Poverty, multi-generational unemployment and lack of community facilities have been associated with drug abuse in some areas. However, drug addiction among the middle class has escalated and is evident, and sometimes deadly, among the rich and famous.
The availability of drugs is increasing use, as the period of Covid-19 restrictions shows. An HSE survey carried out during this period reveals changes in the consumption of illicit drugs. While cannabis use has increased, other drugs have been used less due to fewer opportunities.
The Behavioral and Clinical Neuroscience Institute in Cambridge has conducted addiction research on the consequences of chronic drug use on mental performance and brain activity.
Use of a highly addictive drug can lead to psychosis, seizures, death, brain damage, unprotected sex, physical health problems, increased risk of suicide, family and relationship problems, school problems and professionals, lawsuits, drug trafficking, custodial sentences and financial loss. .
A mental health disorder, such as depression or PTSD, is another risk factor for substance abuse disorder. The person uses the drug to relieve distressing symptomatology. Exposure to traumatic experiences, particularly during childhood, has been linked to substance abuse.
Research data has shown a strong correlation between trauma and substance abuse in adolescents. Addiction expert Gabor Maté advocates a compassionate approach to addiction and sees it as an escape from the emotional distress of past trauma.
He asserts that no one chooses to be an addict and that self-awareness, openness and processing traumatic childhood experiences are key to recovery.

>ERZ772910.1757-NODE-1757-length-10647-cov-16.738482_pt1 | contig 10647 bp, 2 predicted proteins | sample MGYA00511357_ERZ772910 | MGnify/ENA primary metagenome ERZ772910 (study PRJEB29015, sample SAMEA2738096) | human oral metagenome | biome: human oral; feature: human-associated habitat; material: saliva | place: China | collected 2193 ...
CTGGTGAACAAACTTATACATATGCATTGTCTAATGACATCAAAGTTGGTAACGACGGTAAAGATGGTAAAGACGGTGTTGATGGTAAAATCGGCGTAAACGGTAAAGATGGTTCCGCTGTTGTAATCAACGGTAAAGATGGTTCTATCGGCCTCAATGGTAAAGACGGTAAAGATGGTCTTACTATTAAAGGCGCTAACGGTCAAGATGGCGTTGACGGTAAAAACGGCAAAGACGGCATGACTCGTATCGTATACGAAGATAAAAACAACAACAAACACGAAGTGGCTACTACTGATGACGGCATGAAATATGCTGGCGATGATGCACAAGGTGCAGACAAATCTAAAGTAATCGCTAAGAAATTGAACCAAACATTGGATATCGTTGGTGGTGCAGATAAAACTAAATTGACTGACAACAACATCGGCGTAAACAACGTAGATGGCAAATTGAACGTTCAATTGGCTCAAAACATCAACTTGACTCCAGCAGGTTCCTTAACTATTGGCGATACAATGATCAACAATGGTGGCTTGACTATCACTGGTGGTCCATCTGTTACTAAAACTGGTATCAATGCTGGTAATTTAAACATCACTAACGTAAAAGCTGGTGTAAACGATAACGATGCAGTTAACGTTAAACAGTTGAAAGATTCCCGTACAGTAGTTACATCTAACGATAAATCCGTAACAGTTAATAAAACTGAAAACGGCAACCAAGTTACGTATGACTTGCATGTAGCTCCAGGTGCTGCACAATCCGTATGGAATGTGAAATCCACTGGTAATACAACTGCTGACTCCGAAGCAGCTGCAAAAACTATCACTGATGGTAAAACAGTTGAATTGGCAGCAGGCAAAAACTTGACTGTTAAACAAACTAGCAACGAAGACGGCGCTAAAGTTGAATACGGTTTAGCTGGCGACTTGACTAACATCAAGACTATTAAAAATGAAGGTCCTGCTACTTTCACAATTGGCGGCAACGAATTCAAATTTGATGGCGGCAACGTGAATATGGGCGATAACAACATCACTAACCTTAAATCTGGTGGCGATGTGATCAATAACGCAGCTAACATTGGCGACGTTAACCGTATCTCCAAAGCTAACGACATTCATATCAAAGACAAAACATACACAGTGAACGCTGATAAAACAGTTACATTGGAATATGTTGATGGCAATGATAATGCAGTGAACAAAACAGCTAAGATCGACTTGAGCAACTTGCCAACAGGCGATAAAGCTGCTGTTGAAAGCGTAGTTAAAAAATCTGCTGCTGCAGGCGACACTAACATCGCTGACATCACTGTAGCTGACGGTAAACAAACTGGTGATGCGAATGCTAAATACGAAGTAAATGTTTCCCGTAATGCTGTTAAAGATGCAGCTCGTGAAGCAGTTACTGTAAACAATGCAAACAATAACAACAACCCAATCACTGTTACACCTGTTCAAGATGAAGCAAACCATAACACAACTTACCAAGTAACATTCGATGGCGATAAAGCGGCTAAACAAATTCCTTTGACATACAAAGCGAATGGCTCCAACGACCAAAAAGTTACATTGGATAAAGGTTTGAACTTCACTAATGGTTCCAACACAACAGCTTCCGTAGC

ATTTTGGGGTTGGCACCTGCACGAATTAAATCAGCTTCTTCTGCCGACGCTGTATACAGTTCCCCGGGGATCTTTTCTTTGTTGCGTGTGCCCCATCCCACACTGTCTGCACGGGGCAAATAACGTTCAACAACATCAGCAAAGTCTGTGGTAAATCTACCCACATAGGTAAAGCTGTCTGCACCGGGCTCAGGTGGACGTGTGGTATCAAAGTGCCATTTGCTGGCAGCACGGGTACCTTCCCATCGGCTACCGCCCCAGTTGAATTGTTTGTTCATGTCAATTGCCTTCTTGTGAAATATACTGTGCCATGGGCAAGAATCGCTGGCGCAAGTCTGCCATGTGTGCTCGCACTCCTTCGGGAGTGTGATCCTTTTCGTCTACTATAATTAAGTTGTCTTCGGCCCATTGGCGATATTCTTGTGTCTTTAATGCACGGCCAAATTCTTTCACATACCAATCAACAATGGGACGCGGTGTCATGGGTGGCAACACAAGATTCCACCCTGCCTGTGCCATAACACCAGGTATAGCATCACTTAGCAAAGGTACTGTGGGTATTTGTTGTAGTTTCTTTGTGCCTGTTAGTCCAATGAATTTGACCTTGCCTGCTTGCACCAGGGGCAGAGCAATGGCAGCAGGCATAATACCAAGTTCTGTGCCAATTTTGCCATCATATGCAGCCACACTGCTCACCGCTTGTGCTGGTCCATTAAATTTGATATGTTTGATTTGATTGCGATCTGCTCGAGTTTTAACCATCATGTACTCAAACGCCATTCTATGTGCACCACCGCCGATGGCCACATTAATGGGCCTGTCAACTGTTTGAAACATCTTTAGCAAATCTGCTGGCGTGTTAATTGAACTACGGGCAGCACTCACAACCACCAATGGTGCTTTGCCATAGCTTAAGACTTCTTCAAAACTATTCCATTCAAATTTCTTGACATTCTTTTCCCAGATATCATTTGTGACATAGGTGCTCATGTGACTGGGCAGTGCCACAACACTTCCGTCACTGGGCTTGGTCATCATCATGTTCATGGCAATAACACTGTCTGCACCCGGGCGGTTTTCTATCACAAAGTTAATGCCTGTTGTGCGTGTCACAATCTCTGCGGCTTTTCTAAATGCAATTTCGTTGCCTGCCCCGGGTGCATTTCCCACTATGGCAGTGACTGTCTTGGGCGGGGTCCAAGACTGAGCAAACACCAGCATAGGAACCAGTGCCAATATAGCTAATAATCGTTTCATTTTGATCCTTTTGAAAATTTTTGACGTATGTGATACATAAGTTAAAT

Drug policy and social attitudes
With all of this latest addiction research involving neuroscience and psychology, there is still a long way to go. Drug policy cannot focus solely on methadone treatment programs and counseling alone may not be enough.
Societal attitudes toward heroin addicts from lower socioeconomic groups may differ from how rock stars, movie stars, or celebrities are perceived. Negative opinions of drug addicts and references to “crackheads” and “junkies” will not be part of the solution, nor will the glorification of drug use by famous role models. The way people are referred to can create or sustain stigma.
While the behaviors of addicted people can be problematic, we cannot dehumanize those with substance abuse disorders. Drug addiction is a serious and complex public health problem that cannot be addressed by reactive measures alone. Trauma screening and trauma-informed therapy are essential.
Many people in recovery report interventions that have helped them, such as motivational interviewing, evidence-based individualized treatment, addressing childhood trauma and mental health issues, developing a new social circle, coping strategies, life skills, support, education, work opportunities and compassion.
Cuan Mhuire has treatment centers across the country and offers educational and aftercare programs. Tiglin offers rehabilitation programs for people with addictions or homelessness. They provide training to reintegrate people into society.
An example of this is The Rise at the Cove Cafe at Greystones, a social enterprise cafe. Initiatives like these work. Along with effective treatment programs like these, preventive measures are needed.
The high rates of traumatic childhood experiences in addiction research indicate how essential multidisciplinary services for children and adolescents are. If they don’t have support to turn to, they may turn to drugs.
If you have been affected by the issues raised in this story, please visit: www.rte.ie/helplines